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I have a page on my website (high traffic) that does an insert on every page load.

I am curious of the fastest and safest way to (catch an error) and continue if the system is not able to do the insert into MySQL. Should I use try/catch or die or something else. I want to make sure the insert happens but if for some reason it can't I want the page to continue to load anyway.

...
$db = mysql_select_db('mobile', $conn);
mysql_query("INSERT INTO redirects SET ua_string = '$ua_string'") or die('Error #10');
mysql_close($conn);
...
share|improve this question
    
On the use of "or die": phpfreaks.com/blog/or-die-must-die –  outis Dec 17 '09 at 0:55
1  
As for exceptions vs checking return values, it depends on how many points might generate errors. With one or two points, I'd go with error checking, as it's more performant and just as readable in this case. Once you hit three or more error checks in a code block, exceptions become more readable. It's all about reducing cyclomatic complexity. Note that this covers the point you handle the error; if you're talking about signaling errors, you'll wind up with different guidelines. –  outis Dec 17 '09 at 0:59

8 Answers 8

Checking the documentation shows that its returns false on an error. So use the return status rather than or die(). It will return false if it fails, which you can log (or whatever you want to do) and then continue.

$rv = mysql_query("INSERT INTO redirects SET ua_string = '$ua_string'");
if ( $rv === false ){
     //handle the error here
}
//page continues loading
share|improve this answer
    
That Doesn't throw an error? –  Byron Whitlock Dec 16 '09 at 23:56
1  
I don't think mysql_query throws an exception. –  Yacoby Dec 17 '09 at 0:01
7  
Indeed, neither mysql_query nor mysqli_query throw an exception. PDOStatement::execute will, but only if you call PDO::setAttribute(PDO::ATTR_ERRMODE, PDO::ERRMODE_EXCEPTION) before calling PDOStatement::execute. –  outis Dec 17 '09 at 0:53

This can do the trick,

function createLog($data){ 
    $file = "Your path/incompletejobs.txt";
    $fh = fopen($file, 'a') or die("can't open file");
    fwrite($fh,$data);
    fclose($fh);
}
$qry="INSERT INTO redirects SET ua_string = '$ua_string'"   
$result=mysql_query($qry);
if(!$result){
    createLog(mysql_error());
}
share|improve this answer
    
This works perfectly. –  Chuck Feb 22 '12 at 11:51
    
@DjangoReinhardt Thanks and i'm glad to help someone... –  Sekar Feb 23 '12 at 4:52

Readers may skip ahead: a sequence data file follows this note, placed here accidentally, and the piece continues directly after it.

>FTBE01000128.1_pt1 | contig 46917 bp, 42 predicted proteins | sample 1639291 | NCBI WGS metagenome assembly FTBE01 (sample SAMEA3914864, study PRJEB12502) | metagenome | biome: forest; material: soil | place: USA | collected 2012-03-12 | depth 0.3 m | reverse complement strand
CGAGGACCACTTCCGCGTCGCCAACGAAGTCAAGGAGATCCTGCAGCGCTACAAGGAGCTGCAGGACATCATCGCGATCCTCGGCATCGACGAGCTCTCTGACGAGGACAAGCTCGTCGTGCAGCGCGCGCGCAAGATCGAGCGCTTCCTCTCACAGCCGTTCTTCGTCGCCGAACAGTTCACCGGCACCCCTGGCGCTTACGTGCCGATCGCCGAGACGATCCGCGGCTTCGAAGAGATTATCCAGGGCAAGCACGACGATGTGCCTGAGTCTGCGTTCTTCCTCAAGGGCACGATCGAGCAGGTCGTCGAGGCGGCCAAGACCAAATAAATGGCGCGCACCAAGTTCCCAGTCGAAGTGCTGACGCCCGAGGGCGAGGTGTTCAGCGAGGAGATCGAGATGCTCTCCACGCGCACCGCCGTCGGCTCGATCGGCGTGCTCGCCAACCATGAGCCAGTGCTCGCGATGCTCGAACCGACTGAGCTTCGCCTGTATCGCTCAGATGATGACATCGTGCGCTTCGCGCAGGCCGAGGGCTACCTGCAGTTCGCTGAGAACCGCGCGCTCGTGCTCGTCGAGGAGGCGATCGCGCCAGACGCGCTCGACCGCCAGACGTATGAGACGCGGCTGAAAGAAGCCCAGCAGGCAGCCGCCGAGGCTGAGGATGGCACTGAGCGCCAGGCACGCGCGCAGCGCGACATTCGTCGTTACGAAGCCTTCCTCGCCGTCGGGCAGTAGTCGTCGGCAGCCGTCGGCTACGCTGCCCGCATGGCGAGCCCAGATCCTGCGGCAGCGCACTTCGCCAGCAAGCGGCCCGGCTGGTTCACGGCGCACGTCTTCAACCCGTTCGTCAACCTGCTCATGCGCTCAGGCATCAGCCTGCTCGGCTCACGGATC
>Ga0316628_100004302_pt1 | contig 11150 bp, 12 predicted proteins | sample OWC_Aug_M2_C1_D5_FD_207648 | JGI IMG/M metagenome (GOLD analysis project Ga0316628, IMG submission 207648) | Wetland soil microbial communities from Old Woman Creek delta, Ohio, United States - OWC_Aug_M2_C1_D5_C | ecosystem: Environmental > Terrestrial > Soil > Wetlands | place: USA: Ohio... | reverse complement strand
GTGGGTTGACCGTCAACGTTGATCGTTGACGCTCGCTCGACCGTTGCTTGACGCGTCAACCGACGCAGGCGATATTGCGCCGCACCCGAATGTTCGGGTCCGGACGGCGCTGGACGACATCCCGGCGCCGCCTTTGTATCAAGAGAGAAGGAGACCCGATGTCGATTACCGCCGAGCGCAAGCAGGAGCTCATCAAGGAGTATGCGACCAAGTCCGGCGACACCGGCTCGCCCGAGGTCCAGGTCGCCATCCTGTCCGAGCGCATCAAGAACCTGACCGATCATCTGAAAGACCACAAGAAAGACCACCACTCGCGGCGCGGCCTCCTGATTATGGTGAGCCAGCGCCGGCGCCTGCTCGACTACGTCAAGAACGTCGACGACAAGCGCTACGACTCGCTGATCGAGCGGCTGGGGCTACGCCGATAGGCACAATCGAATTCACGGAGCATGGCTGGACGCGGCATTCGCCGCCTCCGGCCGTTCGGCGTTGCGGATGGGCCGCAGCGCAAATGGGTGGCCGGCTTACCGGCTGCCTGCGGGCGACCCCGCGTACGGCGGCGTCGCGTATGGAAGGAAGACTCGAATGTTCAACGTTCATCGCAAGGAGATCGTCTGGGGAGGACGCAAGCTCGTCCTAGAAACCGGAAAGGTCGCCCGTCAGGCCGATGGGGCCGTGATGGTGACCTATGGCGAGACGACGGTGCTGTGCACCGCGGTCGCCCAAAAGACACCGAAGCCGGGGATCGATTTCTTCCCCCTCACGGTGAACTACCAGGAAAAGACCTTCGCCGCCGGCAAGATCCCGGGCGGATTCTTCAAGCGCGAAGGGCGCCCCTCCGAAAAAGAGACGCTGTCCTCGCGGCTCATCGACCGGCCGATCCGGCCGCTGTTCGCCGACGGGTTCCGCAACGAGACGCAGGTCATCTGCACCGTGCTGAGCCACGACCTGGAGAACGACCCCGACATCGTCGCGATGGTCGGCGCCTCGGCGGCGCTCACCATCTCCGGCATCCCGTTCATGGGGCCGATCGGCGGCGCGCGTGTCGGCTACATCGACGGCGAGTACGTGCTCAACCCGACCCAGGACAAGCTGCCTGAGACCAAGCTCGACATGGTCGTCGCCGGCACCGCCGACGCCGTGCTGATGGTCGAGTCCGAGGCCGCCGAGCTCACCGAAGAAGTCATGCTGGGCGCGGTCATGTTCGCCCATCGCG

@Sekar tricky.. –  Manigandan Arjunan Feb 19 '13 at 6:29
    
i am, in principle, not a fan of [or die]. –  tony gil Nov 18 '13 at 20:21

if you want to log the error etc you should use try/catch, if you dont; just put @ before mysql_query

edit : you can use try catch like this; so you can log the error and let the page continue to load

function throw_ex($er){  
  throw new Exception($er);  
}  
try {  
mysql_connect(localhost,'user','pass'); 
mysql_select_db('test'); 
$q = mysql_query('select * from asdasda') or throw_ex(mysql_error());  
}  
catch(exception $e) {
  echo "ex: ".$e; 
}
share|improve this answer
    
mysql function are not throwing any exceptions. –  TheHippo Dec 17 '09 at 1:43
    
Great example, this seems to be the most proper way to do it, and I'm going to stick with it too. The advantage is obvious - you will realize when you'll have to do 5 queries in one block and get the hell out if any of them fails with an exception. I would elaborate on that for a bit though. –  Anonymous Sep 7 '12 at 2:22
    
Good example and good way, result for my case: ex: exception 'Exception' with message 'Duplicate entry '4' for key 'PRIMARY'' in . Thank you –  Phiber Sep 24 at 14:20

Elaborating on yasaluyari's answer I would stick with something like this:

We can just modify our mysql_query as follows:

function mysql_catchquery($query,$emsg='Error submitting the query'){
    if ($result=mysql_query($query)) return $result;
    else throw new Exception($emsg);
}

Now we can simply use it like this, some good example:

try {
    mysql_catchquery('CREATE TEMPORARY TABLE a (ID int(6))');
    mysql_catchquery('insert into a values(666),(418),(93)');
    mysql_catchquery('insert into b(ID, name) select a.ID, c.name from a join c on a.ID=c.ID');
    $result=mysql_catchquery('select * from d where ID=7777777');
    while ($tmp=mysql_fetch_assoc($result)) { ... }
} catch (Exception $e) {
    echo $e->getMessage();
}